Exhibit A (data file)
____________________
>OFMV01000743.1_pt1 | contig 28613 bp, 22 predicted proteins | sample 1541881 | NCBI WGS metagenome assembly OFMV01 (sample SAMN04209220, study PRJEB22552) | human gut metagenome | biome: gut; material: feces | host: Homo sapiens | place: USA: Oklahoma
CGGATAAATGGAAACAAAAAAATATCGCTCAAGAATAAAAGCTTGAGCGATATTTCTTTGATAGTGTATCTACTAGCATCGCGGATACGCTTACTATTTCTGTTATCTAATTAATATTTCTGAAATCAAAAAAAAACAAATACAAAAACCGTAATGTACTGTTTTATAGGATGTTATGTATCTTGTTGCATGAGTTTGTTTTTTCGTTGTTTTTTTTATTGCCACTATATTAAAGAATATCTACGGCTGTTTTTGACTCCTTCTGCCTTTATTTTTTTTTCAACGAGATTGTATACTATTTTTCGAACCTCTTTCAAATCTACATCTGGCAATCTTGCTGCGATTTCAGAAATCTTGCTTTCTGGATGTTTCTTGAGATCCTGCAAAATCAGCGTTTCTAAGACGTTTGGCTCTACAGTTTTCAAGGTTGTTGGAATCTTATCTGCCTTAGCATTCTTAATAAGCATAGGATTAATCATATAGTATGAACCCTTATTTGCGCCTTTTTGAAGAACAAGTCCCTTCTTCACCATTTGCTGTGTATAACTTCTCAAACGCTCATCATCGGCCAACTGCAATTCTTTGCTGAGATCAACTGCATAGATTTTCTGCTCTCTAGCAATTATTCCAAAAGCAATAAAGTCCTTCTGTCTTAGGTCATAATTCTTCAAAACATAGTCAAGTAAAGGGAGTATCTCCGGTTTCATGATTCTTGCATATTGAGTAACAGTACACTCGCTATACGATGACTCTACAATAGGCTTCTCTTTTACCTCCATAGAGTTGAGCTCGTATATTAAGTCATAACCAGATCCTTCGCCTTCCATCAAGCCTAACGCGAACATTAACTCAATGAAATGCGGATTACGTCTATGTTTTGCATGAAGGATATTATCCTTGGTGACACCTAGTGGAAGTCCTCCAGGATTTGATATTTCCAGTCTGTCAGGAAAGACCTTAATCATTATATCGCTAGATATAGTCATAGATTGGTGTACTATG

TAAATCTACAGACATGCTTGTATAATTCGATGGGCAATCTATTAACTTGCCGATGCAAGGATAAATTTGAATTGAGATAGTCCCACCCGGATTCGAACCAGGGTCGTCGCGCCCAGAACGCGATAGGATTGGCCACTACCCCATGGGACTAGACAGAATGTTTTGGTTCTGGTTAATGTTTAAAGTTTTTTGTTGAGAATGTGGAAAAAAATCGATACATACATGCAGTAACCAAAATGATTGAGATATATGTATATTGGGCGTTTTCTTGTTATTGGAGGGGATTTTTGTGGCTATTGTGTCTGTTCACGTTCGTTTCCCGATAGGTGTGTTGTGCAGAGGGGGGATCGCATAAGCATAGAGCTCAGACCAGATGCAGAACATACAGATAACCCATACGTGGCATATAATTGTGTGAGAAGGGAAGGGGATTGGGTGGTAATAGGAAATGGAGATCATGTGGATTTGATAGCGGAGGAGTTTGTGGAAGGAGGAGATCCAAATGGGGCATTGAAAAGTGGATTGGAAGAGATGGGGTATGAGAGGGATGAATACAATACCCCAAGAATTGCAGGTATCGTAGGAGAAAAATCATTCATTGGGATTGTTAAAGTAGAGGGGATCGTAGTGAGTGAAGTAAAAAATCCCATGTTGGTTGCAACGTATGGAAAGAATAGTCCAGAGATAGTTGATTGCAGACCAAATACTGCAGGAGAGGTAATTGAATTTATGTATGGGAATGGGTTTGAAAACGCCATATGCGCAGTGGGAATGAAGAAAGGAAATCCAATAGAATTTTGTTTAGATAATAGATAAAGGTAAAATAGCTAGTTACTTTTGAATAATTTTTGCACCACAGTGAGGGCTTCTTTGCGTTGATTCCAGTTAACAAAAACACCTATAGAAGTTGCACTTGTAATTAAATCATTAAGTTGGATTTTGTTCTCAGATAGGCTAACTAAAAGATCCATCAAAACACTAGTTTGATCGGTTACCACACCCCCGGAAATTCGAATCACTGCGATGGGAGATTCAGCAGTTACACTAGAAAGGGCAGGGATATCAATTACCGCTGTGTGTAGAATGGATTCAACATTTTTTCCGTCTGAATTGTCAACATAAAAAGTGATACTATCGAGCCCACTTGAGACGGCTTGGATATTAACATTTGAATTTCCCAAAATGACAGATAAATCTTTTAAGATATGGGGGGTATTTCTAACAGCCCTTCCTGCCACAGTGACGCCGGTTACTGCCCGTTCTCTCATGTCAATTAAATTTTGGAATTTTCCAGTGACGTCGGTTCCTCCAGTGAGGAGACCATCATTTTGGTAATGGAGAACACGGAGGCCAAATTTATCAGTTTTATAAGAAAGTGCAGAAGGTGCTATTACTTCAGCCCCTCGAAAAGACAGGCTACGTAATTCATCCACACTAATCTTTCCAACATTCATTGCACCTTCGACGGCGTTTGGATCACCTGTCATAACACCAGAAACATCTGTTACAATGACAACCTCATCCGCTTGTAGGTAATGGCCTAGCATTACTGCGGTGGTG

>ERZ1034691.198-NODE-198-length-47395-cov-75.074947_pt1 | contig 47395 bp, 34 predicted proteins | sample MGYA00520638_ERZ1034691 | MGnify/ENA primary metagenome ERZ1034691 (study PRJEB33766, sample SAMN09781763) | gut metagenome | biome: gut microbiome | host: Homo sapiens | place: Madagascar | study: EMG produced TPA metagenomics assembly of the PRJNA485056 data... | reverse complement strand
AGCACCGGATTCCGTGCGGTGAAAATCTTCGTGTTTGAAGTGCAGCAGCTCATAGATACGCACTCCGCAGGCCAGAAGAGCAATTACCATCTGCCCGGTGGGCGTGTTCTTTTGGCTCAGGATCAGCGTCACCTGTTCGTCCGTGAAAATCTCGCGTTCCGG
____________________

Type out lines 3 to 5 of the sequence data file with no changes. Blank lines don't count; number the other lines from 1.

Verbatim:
TAAATCTACAGACATGCTTGTATAATTCGATGGGCAATCTATTAACTTGCCGATGCAAGGATAAATTTGAATTGAGATAGTCCCACCCGGATTCGAACCAGGGTCGTCGCGCCCAGAACGCGATAGGATTGGCCACTACCCCATGGGACTAGACAGAATGTTTTGGTTCTGGTTAATGTTTAAAGTTTTTTGTTGAGAATGTGGAAAAAAATCGATACATACATGCAGTAACCAAAATGATTGAGATATATGTATATTGGGCGTTTTCTTGTTATTGGAGGGGATTTTTGTGGCTATTGTGTCTGTTCACGTTCGTTTCCCGATAGGTGTGTTGTGCAGAGGGGGGATCGCATAAGCATAGAGCTCAGACCAGATGCAGAACATACAGATAACCCATACGTGGCATATAATTGTGTGAGAAGGGAAGGGGATTGGGTGGTAATAGGAAATGGAGATCATGTGGATTTGATAGCGGAGGAGTTTGTGGAAGGAGGAGATCCAAATGGGGCATTGAAAAGTGGATTGGAAGAGATGGGGTATGAGAGGGATGAATACAATACCCCAAGAATTGCAGGTATCGTAGGAGAAAAATCATTCATTGGGATTGTTAAAGTAGAGGGGATCGTAGTGAGTGAAGTAAAAAATCCCATGTTGGTTGCAACGTATGGAAAGAATAGTCCAGAGATAGTTGATTGCAGACCAAATACTGCAGGAGAGGTAATTGAATTTATGTATGGGAATGGGTTTGAAAACGCCATATGCGCAGTGGGAATGAAGAAAGGAAATCCAATAGAATTTTGTTTAGATAATAGATAAAGGTAAAATAGCTAGTTACTTTTGAATAATTTTTGCACCACAGTGAGGGCTTCTTTGCGTTGATTCCAGTTAACAAAAACACCTATAGAAGTTGCACTTGTAATTAAATCATTAAGTTGGATTTTGTTCTCAGATAGGCTAACTAAAAGATCCATCAAAACACTAGTTTGATCGGTTACCACACCCCCGGAAATTCGAATCACTGCGATGGGAGATTCAGCAGTTACACTAGAAAGGGCAGGGATATCAATTACCGCTGTGTGTAGAATGGATTCAACATTTTTTCCGTCTGAATTGTCAACATAAAAAGTGATACTATCGAGCCCACTTGAGACGGCTTGGATATTAACATTTGAATTTCCCAAAATGACAGATAAATCTTTTAAGATATGGGGGGTATTTCTAACAGCCCTTCCTGCCACAGTGACGCCGGTTACTGCCCGTTCTCTCATGTCAATTAAATTTTGGAATTTTCCAGTGACGTCGGTTCCTCCAGTGAGGAGACCATCATTTTGGTAATGGAGAACACGGAGGCCAAATTTATCAGTTTTATAAGAAAGTGCAGAAGGTGCTATTACTTCAGCCCCTCGAAAAGACAGGCTACGTAATTCATCCACACTAATCTTTCCAACATTCATTGCACCTTCGACGGCGTTTGGATCACCTGTCATAACACCAGAAACATCTGTTACAATGACAACCTCATCCGCTTGTAGGTAATGGCCTAGCATTACTGCGGTGGTG

>ERZ1034691.198-NODE-198-length-47395-cov-75.074947_pt1 | contig 47395 bp, 34 predicted proteins | sample MGYA00520638_ERZ1034691 | MGnify/ENA primary metagenome ERZ1034691 (study PRJEB33766, sample SAMN09781763) | gut metagenome | biome: gut microbiome | host: Homo sapiens | place: Madagascar | study: EMG produced TPA metagenomics assembly of the PRJNA485056 data... | reverse complement strand
AGCACCGGATTCCGTGCGGTGAAAATCTTCGTGTTTGAAGTGCAGCAGCTCATAGATACGCACTCCGCAGGCCAGAAGAGCAATTACCATCTGCCCGGTGGGCGTGTTCTTTTGGCTCAGGATCAGCGTCACCTGTTCGTCCGTGAAAATCTCGCGTTCCGG